A Short History of Battersea Power Station

Date post added: 2nd May 2024

Battersea Power Station is a historic building in Nine Elms, Wandsworth on the south bank of the River Thames. Its iconic chimneys have become part of the London skyline. After years as a working power station, providing electricity for the capital city, followed by decades laying dormant, it has a new lease of life.

In this blog, we’ll explore the interesting history of Battersea Power Station, from its inception in 1929 to its most recent incarnation in 2022.

When was Battersea Power Station built and by whom?

Battersea power station was built in two phases in the 1920s and 1930s. It was a design collaboration between architects, Theo Halliday and Sir Giles Gilbert Scott. Scott was famed for designing another British icon – the red telephone box, as well as Liverpool Cathedral, Waterloo Bridge and another London power station at Bankside (now Tate Modern).

What was Battersea Power Station?

Let’s look at a timeline summary of Battersea Power Station’s history.

1920s: The London Power Company

The very idea of a power station in London got people’s knickers in a twist. People were worried that pollution from the power station would ruin noble London buildings, nearby parks and even endanger public health. Imagine that!

Parliament allowed development to go ahead anyway. The demand for electricity was rising and The London Power Company (LPC) proposed Battersea as a Central London solution. It was forecast to generate more power than all nine of their other power stations combined.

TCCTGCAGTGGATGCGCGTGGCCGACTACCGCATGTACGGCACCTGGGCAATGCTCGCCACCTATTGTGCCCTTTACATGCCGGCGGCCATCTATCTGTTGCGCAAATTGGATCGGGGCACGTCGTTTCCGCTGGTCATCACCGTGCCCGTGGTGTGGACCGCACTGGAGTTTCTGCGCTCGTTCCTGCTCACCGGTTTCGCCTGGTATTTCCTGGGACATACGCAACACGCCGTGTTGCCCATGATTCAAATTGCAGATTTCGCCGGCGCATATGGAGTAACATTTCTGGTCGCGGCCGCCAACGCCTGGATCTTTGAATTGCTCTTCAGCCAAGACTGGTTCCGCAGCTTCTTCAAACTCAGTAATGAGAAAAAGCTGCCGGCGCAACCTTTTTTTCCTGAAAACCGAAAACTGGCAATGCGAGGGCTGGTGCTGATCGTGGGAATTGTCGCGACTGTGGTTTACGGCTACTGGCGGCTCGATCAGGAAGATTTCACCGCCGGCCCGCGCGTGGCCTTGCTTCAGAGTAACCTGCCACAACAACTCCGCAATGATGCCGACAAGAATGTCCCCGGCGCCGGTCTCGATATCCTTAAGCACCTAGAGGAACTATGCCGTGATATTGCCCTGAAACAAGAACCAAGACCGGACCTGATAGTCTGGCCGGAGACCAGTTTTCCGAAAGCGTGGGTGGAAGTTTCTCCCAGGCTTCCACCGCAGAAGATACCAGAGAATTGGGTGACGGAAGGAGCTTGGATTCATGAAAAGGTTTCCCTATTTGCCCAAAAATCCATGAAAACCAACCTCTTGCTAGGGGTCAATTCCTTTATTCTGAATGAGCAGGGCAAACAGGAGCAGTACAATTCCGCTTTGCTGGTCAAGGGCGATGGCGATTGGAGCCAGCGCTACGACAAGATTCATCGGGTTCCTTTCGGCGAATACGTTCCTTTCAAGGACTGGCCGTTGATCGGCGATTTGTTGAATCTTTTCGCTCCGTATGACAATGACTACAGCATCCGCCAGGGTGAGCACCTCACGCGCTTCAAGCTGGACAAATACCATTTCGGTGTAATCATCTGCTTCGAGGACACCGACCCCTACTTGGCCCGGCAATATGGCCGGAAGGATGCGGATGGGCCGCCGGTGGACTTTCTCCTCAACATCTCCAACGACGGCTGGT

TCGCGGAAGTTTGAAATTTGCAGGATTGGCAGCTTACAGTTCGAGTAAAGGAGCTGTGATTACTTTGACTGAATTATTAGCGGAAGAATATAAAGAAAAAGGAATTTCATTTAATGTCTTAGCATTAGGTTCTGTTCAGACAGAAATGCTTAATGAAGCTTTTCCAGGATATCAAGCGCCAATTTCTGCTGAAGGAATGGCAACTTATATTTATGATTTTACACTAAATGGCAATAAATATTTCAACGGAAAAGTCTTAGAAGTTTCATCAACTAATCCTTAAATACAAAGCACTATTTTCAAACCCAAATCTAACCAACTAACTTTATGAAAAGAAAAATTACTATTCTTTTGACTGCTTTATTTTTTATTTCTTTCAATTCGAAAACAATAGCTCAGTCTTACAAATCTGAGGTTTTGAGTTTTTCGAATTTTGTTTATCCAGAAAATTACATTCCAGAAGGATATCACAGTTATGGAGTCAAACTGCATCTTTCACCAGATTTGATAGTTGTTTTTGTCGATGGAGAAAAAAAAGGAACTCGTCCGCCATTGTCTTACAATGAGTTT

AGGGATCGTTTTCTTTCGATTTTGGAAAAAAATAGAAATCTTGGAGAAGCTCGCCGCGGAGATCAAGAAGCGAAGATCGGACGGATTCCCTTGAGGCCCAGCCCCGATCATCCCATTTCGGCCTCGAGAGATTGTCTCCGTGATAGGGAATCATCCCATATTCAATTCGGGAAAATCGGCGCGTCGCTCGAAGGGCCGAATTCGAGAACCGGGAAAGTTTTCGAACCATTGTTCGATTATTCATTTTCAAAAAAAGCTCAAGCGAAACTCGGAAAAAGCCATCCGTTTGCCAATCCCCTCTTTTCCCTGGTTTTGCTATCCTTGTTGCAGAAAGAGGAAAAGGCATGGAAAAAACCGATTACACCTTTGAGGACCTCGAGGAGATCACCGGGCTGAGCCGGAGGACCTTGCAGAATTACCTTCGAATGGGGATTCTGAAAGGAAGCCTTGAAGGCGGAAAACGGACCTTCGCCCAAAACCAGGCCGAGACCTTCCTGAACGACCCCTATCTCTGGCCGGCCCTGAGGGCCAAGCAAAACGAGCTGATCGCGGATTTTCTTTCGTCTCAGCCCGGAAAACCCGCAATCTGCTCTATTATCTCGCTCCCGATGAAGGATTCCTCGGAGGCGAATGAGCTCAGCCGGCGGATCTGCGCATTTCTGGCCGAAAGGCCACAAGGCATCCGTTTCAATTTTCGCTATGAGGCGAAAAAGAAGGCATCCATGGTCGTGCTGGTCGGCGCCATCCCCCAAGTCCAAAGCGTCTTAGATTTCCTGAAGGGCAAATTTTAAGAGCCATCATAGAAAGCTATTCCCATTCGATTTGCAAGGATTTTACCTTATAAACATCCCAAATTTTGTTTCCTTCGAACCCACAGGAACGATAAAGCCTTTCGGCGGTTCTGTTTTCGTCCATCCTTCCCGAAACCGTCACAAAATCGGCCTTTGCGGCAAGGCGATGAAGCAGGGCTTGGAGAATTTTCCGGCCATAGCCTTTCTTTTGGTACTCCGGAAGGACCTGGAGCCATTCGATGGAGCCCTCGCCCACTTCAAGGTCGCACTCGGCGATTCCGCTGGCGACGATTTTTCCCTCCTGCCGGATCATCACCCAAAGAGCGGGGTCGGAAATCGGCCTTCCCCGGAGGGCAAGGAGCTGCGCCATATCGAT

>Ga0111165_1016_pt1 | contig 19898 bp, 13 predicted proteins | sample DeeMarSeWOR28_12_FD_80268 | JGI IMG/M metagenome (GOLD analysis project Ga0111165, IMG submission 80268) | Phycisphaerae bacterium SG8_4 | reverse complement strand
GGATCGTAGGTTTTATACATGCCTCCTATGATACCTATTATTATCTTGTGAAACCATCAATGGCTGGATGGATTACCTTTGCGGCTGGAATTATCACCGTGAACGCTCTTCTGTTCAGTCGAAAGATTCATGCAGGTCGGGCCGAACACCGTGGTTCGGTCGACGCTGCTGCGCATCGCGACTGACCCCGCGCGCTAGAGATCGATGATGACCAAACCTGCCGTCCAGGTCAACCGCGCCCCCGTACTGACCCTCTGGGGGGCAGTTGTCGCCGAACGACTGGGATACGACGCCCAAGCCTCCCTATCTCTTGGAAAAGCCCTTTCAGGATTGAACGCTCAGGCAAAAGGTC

In 1929, work began on the first phase. You wouldn’t imagine a power station to be highly designed and decorated, but this one was. It featured the European art deco style of the time. Lavish marble panelling decorated the control room, there were faience-clad walls and terrazzo flooring covered the turbine hall.

1935: Battersea A

Phase one of the power station, Battersea A, consisted of a pair of chimneys, turbine hall A and the west switch house. The two iconic chimneys rose to 50m tall and the wash towers beneath them were 51m high.

It was renowned for its striking exterior and luxurious interiors. It was also the most efficient coal-fuelled power station, not just in Britain, but in the world. It gained the exalted appellation ‘Temple of Power’.

1944: Battersea B

The second phase was intended to be the same as Battersea A, but it was developed during the austere World War II years. So Battersea B looked decidedly less lavish. It did, however, pioneer a gas washing process to reduce sulphur emissions. The excess generated heat supplied a district heating scheme for 1,600 homes in Pimlico.